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What Is It?
Students learn to read by reading! This strategy gives students the opportunity to choose the books they read and to discuss their reading individually and in small groups. Reading workshop complements other literacy improvement strategies such as small-group reading instruction and writing workshop.
Why Is It Important?
Having students read books that they choose and that are appropriate for their reading levelis an important part of a reading program. The following excerpt from an Association for Supervision and Curriculum Development (ASCD) article, "Making the Difference with Reading Instruction: Reader's Workshop" by Richard Wulf-McGrath, echoes the enthusiasm many teachers share for reading workshop:
During my 14 years of teaching I have tried many approaches to reading instruction; many fell far short of meeting the needs of all my students … Then, one year, a teacher across the hall introduced me to reader's workshop …
… Successful readers need to be reading books at their own instructional level for optimal learning to take place. I have discovered that reader's workshop is the ideal solution to differentiating reading instructionbecause each student reads books at his or her own reading level.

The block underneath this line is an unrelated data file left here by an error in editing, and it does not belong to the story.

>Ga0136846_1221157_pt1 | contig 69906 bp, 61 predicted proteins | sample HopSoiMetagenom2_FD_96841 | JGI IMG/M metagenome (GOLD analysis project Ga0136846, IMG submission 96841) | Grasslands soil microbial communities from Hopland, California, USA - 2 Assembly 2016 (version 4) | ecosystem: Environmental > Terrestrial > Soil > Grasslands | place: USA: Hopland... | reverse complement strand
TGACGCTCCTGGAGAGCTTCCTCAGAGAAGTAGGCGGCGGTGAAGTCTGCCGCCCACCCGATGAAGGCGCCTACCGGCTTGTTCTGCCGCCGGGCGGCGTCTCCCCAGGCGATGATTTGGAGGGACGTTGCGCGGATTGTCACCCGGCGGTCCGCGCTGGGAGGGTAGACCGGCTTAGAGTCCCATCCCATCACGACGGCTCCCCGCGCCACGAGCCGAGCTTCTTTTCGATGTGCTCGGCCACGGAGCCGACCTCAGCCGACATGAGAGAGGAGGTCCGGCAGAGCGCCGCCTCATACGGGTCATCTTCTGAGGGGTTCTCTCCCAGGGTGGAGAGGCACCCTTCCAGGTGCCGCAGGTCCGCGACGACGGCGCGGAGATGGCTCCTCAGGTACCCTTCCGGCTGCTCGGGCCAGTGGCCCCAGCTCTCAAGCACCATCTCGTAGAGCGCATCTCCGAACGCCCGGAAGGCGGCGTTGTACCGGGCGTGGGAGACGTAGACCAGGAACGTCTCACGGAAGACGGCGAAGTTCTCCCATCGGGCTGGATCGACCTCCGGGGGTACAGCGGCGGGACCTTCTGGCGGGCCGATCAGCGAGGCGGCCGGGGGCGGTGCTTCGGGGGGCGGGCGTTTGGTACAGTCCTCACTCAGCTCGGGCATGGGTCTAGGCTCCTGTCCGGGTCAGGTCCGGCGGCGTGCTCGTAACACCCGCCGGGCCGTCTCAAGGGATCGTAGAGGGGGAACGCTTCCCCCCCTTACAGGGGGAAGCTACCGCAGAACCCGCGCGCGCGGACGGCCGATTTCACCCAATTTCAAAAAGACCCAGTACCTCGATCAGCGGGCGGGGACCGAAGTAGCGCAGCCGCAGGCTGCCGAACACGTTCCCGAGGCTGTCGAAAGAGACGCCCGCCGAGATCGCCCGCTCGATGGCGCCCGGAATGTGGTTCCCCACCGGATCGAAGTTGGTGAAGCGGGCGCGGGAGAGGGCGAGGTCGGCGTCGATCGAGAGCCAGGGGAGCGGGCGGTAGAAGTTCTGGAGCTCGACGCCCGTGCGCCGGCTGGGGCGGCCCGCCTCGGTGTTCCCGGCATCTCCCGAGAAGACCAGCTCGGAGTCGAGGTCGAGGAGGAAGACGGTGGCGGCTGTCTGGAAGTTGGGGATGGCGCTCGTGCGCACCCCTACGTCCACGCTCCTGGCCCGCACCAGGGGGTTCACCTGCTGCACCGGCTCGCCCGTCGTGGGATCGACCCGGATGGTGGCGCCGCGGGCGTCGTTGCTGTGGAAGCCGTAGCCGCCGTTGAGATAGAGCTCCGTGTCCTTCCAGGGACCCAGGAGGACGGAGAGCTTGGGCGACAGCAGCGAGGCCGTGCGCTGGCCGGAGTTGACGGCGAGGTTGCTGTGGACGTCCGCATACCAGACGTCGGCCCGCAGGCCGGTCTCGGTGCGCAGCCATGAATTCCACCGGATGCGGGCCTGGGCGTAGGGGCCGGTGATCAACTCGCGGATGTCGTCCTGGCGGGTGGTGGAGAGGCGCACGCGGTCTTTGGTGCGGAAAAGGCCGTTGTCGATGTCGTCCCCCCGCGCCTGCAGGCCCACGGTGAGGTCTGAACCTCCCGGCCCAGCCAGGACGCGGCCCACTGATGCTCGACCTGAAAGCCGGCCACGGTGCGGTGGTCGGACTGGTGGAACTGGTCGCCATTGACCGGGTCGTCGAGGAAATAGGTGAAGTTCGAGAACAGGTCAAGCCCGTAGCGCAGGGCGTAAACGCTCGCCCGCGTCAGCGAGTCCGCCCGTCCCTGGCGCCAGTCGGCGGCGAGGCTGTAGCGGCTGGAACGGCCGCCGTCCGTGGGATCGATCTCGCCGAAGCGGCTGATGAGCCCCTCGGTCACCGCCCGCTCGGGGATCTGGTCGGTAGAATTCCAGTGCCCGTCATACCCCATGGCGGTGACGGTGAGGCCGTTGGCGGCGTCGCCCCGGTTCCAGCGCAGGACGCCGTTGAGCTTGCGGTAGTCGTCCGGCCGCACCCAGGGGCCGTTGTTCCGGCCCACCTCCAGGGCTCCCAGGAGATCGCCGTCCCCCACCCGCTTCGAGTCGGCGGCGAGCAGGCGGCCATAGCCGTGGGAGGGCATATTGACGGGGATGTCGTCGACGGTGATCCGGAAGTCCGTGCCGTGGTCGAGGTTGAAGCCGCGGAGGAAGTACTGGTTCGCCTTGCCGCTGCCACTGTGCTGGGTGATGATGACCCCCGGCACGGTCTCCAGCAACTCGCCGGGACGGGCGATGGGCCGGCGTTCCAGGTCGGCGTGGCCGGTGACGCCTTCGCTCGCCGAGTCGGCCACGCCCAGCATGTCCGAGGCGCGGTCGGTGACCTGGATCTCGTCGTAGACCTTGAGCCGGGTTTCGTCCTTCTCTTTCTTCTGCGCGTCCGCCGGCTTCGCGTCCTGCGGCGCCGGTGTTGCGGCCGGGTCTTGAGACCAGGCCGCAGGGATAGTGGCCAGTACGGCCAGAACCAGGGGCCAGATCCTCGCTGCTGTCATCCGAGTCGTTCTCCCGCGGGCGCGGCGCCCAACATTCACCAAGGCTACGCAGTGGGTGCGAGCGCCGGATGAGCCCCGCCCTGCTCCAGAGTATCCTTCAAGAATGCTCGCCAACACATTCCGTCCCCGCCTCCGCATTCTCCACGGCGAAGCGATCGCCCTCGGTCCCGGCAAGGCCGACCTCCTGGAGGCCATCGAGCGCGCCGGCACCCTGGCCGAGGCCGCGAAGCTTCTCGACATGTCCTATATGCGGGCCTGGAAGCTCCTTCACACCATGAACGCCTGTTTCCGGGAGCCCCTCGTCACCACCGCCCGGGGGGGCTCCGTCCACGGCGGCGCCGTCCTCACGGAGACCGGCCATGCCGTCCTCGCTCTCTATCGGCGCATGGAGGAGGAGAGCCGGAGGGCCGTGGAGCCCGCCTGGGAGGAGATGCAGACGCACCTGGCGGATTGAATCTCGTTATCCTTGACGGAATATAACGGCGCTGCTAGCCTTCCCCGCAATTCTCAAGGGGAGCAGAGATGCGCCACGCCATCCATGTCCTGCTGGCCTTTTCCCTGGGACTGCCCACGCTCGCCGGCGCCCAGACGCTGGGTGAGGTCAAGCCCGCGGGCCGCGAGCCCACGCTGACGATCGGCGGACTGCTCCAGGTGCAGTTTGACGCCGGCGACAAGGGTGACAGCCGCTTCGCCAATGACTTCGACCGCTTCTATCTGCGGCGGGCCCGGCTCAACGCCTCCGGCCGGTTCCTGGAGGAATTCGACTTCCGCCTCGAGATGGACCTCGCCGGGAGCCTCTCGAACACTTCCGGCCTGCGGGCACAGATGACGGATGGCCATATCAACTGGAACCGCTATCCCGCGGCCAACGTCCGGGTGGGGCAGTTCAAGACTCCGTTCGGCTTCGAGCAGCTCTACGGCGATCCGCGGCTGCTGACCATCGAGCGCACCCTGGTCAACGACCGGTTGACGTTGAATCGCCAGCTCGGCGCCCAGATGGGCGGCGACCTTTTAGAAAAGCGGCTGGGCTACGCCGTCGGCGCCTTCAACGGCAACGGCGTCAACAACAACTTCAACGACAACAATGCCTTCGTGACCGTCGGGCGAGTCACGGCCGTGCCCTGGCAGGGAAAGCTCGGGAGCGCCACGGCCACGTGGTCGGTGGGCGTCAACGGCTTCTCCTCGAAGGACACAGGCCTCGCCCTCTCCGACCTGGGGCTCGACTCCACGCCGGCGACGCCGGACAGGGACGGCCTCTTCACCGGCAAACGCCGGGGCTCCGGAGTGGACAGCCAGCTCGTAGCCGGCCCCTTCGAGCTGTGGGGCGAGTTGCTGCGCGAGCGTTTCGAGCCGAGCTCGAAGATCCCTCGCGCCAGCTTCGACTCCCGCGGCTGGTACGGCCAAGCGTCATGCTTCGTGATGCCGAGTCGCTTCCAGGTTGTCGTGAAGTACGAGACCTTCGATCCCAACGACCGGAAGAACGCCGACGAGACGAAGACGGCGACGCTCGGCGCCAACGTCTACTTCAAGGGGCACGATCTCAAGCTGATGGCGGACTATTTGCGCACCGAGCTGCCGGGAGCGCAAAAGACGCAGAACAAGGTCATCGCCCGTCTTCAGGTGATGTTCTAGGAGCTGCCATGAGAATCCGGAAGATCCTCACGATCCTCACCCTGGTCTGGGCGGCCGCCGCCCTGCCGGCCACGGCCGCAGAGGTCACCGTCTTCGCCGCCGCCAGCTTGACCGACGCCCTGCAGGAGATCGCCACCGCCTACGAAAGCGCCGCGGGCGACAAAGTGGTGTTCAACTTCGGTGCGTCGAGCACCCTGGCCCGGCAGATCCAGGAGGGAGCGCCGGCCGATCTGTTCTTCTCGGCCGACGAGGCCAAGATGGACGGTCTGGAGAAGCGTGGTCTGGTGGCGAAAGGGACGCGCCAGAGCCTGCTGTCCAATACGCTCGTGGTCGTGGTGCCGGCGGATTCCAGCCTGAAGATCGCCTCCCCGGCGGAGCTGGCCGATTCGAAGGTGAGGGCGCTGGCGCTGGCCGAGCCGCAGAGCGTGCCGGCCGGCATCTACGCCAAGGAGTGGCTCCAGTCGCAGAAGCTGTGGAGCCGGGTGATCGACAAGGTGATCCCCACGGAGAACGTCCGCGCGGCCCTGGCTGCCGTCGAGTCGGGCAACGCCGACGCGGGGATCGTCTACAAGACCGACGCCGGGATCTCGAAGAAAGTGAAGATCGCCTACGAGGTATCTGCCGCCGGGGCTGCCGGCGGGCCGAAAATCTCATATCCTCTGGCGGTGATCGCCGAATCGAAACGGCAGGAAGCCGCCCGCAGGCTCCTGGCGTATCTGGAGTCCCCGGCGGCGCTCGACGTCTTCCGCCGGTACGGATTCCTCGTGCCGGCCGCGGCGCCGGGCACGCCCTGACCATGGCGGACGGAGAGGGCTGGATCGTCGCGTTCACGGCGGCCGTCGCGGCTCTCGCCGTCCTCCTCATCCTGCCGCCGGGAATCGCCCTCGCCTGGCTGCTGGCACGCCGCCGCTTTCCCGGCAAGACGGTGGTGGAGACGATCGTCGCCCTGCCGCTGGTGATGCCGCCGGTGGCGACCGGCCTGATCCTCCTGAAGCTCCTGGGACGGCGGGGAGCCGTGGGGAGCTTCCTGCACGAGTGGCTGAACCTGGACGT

When Should It Be Taught?
Many teachers prefer to hold reading workshop in the morning, but time of day is not as important as having uninterrupted time. Ideally, reading workshop is held daily within a literacy block along with writing workshop and any other reading instruction.
What Does It Look Like?
Although reading workshop may look different in different classrooms, some elements are common. Students have access to a variety of authentic literature, and this literature is often leveled in some way so that students can select books in a deliberate manner. Students generally have an uninterrupted block of time to read, reflect upon, and respond to what they read. The teacher usually spends this time holding reading conferences with small groups or individuals. During reading workshop, students read at their desks (or on the floor, in a comfy chair, or in another special spot), select books from the classroom library, write in book logs or other reading journals, and talk with the teacher or other students about books.
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